By Monica Chapman
Suitcases and moving vans are a common sight around campus this time of year. But it's not every year that the summer move-out includes the university's top academic officer.
Executive Vice President and Provost Kathy Krendl recently stepped down from her post at Ohio University to assume the presidency of Otterbein College, a private liberal arts school in Westerville, Ohio. She begins her new position July 1.
Krendl leaves behind 13 years of service to Ohio University, including eight years as dean of the Scripps College of Communication.
"I told Kathy when I was appointed dean that I would have absolutely no excuses if the college didn't continue to excel, because she handed it to me in such extraordinary condition," recalled Greg Shepherd, Krendl's successor as dean of the Scripps College of Communication. "She was an exceptional leader of the college who made it, in virtually all ways, a better academic unit."
As dean, Krendl cultivated alumni and resources, fostered cross-disciplinary initiatives, supported the hiring of world-class faculty and made great strides in creating a sense of identity for the college, all while keeping a close watch on student success, Shepherd said.
In the role of provost and executive vice president, she pursued an agenda centered on strategic planning, enrollment management, student success, faculty development and retention, administrative reorganization, academic budgeting and inclusiveness.
"There will be much to her legacy at Ohio University, but certainly at the top of that list will be Vision Ohio," President Roderick McDavis said at the Spring Appreciation Reception, where representatives from the Provost's Office, Faculty Senate and Administrative Senate offered sentiments on Krendl's many contributions to Ohio University.
Krendl will returned to campus on Saturday, when she performed the annual commencement exercises ? the last of her official duties at Ohio University. In an interview, Krendl offered reflections on her time at Ohio University and insight into her future plans.
What do you consider your greatest accomplishments during your time at Ohio University and why?
The Vision Ohio process, involving all of the groups across campus, set the course for working together to establish university priorities. I consider this a major transformation for the institution. From making significant investments in faculty salaries to addressing our enrollment management, recruitment and retention challenges, the plan identified aspirations and goals to improve Ohio University. Each year we have measured our progress toward meeting these goals, and resources have been targeted for those areas that will enhance the quality of Ohio University. Through the priorities that we have set and the work that has been done, we have positioned the university as a place that values both excellence and access.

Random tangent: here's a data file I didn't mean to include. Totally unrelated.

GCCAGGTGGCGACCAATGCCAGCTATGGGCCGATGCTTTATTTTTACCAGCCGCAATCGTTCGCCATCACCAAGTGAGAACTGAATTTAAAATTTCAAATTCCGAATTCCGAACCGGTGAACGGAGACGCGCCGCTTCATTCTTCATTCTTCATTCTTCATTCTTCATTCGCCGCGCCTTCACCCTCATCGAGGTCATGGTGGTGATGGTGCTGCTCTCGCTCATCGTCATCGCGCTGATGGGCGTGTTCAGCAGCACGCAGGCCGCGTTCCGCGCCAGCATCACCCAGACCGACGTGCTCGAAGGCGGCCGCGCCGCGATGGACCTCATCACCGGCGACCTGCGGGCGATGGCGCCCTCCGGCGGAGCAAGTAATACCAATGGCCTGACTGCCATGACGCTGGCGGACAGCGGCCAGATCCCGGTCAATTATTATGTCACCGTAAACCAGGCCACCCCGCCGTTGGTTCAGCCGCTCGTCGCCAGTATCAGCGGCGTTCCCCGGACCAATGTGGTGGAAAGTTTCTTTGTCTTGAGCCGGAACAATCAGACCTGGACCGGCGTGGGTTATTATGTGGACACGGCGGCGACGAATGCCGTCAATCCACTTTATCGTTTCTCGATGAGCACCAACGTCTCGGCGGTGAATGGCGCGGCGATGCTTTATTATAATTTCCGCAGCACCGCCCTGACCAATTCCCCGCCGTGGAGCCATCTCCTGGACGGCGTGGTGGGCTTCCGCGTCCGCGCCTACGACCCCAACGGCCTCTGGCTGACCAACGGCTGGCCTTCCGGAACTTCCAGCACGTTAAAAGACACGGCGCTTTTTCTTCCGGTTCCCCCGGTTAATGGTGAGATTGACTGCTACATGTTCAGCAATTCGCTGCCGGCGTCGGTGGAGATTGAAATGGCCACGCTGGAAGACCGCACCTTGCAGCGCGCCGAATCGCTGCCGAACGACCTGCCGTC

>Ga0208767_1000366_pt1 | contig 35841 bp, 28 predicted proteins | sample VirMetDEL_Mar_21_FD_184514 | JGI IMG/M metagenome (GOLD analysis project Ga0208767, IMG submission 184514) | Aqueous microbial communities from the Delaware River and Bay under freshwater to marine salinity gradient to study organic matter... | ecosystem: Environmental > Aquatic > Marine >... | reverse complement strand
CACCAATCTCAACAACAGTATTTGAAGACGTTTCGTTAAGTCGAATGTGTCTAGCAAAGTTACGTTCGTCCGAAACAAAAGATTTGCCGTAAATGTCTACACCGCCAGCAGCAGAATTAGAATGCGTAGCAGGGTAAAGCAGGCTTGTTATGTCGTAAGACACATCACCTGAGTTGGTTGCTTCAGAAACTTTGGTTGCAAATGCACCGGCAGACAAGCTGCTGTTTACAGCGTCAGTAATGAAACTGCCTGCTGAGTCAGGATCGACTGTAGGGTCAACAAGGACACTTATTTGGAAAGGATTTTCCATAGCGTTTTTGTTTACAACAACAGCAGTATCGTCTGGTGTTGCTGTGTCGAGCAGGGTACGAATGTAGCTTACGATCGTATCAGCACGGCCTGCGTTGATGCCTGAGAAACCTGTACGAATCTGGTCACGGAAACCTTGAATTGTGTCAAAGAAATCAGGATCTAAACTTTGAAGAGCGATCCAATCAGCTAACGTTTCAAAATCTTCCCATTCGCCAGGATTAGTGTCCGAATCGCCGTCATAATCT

I am also proud of the work that has been done in envisioning the future of the regional campuses. The regional campuses are an essential part of the broader mission of Ohio University and it was always energizing to work with the faculty, staff and students at Eastern, Southern, Lancaster, Chillicothe and Zanesville.
What will you miss most about Ohio University?
There are many things I will miss about Ohio University. It is, indeed, a singular place. I have enjoyed working with students throughout my tenure here, but I will miss my colleagues and friends most. We have built an impressive group of deans, who collaborate well with one another, and the Provost's staff are all dedicated and talented individuals. The Provost's Office has worked to build partnerships with groups and planning units across campus in order to serve students more effectively, and people have been very responsive and supportive of our efforts. I will miss working with all of the good and talented faculty and staff here.
What are you most looking forward to at Otterbein?
Because it is much smaller, Otterbein offers the opportunity to work closely with students in addition to working with faculty and staff as members of an integrated community. It is a very student-centered place. I attended a small liberal arts college as an undergraduate, and I have always envisioned serving such an institution at some point in my career. People are dedicated to the institution and share a strong sense of ownership of its mission and future. There is also a very strong commitment to community service and outreach beyond the boundaries of the campus. Community service is an integral component of their mission. They work very closely with the city to improve the quality of life for both Otterbein students and residents of Westerville. There is agreement that what is good for one is likely good for the other, and conversations focus on mutual benefits.
What have you learned during these past 13 years that will shape how you govern at Otterbein?
I have learned so much from so many people it's hard to know where to begin. I have sought advice and counsel from former provosts and presidents, and I have listened to many diverse perspectives from various groups on many issues. But I think the lessons that I will take with me to Otterbein are very much about first understanding and respecting the institution and then working to advance its mission consistent with that understanding. That approach requires certainty that there is a good match between one's own values and the core values of the institution. I feel confident that I am a good match for Otterbein College.
What are your hopes for the future of Ohio University?
My hope for Ohio University is that its future will be every bit as interesting and unique as its past. It's a fascinating place. For over two centuries the institution has forged new directions in higher education. I would love to see it emerge from the 21st century as an institution that realizes its own promise.